“I can imagine?” He shrugged, and sat up, straddling her. He didn’t like thinking about Gregori, and he really didn’t like the way the guy looked at Damaris. “I mean, he thinks he owns you.”
“Still Owns me.” Her correction was a little tense. Shang winced. Sore subject, right. “Yeah. Hemlock tries to pull that shit with Agra, too.”
“They both have… people this year, this last year, don’t they? That’s got to get weird for everyone.” Shang shrugged. “I mean, ‘hey, I’m your sub now, why are you talking to your last sub?’ Not that it’s not weird enough that people only date for a year at a time in Addergoole.”
She peered at him; he sat back a little further, wondering what he’d said wrong. “What?”
“What did you say?”
What had he said? “I’m your sub now, why are you-”
“I didn’t know you knew that word.”
“Doesn’t everyone?” He gestured at the limited music he’d brought with him. “It’s in… hunh, no, I left that at school.”
“…What?” She was looking at him like he’d grown a second head. He patted his shoulder to be certain he hadn’t. Around here, you never could tell.
Well, you could, but with enough psychotropic drugs you wouldn’t be able to.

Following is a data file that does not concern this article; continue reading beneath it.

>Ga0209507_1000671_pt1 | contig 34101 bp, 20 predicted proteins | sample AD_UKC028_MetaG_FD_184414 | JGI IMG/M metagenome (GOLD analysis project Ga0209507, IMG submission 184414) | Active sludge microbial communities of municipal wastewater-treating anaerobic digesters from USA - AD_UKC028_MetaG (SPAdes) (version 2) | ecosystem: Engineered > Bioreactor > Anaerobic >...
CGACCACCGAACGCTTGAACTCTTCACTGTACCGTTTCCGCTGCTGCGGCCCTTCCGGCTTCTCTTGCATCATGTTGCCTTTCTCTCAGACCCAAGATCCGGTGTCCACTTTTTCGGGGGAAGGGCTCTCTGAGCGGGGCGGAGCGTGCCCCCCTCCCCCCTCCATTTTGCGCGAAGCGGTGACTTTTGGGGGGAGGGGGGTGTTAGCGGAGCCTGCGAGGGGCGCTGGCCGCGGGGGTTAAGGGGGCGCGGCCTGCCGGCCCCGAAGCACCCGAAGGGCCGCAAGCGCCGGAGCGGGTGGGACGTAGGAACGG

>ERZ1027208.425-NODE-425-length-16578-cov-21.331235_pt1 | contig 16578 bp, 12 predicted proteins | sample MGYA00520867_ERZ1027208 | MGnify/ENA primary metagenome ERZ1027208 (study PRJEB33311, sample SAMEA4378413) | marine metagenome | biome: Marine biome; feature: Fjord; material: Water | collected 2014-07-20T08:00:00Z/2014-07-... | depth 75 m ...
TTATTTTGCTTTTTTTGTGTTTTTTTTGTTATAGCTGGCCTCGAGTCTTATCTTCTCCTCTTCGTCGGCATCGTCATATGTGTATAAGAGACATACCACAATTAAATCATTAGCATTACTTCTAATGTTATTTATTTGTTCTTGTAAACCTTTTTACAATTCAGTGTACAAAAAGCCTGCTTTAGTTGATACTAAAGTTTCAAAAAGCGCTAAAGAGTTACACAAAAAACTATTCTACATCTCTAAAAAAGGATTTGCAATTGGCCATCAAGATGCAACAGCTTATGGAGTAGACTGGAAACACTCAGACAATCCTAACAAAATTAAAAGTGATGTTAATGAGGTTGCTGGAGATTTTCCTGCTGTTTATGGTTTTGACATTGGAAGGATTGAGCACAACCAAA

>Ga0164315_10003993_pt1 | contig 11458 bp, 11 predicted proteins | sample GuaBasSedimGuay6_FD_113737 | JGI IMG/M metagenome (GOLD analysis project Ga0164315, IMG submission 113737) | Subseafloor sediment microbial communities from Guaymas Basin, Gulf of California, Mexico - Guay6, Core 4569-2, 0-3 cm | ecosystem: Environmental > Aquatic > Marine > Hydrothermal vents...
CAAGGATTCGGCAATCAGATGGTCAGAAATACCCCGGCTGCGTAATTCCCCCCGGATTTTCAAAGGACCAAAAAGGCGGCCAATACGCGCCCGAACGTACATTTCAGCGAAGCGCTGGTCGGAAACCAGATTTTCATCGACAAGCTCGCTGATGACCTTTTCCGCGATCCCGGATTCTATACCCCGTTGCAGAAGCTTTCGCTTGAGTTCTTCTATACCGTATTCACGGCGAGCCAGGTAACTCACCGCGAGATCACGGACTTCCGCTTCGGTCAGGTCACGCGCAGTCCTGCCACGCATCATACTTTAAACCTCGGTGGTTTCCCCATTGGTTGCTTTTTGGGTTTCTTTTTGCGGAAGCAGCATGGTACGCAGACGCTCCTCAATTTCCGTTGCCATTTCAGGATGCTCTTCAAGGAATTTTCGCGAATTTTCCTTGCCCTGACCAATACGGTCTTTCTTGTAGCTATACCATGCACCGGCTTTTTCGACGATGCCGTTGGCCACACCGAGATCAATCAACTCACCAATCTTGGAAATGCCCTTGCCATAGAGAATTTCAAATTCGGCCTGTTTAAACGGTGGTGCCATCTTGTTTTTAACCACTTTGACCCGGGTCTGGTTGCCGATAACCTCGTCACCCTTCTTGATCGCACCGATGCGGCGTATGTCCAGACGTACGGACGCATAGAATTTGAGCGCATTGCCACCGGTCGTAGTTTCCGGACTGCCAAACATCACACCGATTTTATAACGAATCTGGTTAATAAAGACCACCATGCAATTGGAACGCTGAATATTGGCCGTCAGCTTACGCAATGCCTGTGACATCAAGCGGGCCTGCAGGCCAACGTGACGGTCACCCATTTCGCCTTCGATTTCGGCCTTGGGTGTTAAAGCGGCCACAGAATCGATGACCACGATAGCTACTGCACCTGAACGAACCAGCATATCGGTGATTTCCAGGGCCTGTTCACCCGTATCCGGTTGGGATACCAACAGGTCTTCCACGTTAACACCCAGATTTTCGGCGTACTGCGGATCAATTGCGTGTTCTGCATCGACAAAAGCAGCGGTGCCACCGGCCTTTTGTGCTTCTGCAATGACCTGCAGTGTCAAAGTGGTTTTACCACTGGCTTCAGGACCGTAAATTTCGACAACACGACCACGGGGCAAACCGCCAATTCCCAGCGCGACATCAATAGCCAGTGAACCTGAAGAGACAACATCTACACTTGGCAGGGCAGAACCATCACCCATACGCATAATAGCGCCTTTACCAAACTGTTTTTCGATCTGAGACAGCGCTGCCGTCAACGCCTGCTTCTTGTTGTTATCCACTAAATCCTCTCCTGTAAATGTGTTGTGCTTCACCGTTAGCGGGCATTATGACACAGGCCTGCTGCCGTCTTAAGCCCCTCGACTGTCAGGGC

She’d asked him a question. “There’s a song. A band, really, that I like. They use the terms. Dom, sub, b&d, s&m. D/s. So I looked it all up, because it really bothers me when I can’t understand what a song means.”
“You looked up D/s. Because of a song?”
“Yeah…?” He scooted back and looked at her uncertainly. “I mean, I’m glad I did, because the whole Addergoole school thing is obviously a giant D/s game, and knowing the words helps with the concepts. But doesn’t everyone…”
“Everyone I know, Shang, thinks they’re a fairy alien, remember? Everyone but you.”
“Obviously that doesn’t preclude being into D/s. Or any of the other stuff, I mean, look at Speed.”
“I’d rather not. He’s cute, I suppose…”
Shang grimaced. “Is that the sort of guy you like?”
Where the hell had that come from?
“Him? No, sweetie, you’re the kind of guy I like.”
Shang was still trying to struggle with how good that made him feel when she followed up with a gut punch. “And now that I know you’re all educated about D/s stuff… maybe we can really play.”
Wednesday, August 4, 2004
Quintus flopped down on their shared bed with a sigh, twisted, and peeked up at Zeke through his curls. His hair was getting untidy, but he refused to cut it.
“Am I crazy?”
Zeke tugged his former Kept into his lap so he could better cuddle him. “Because of Llew, you mean? No. Maybe a little bit masochistic, but you’re trying to be a good friend.”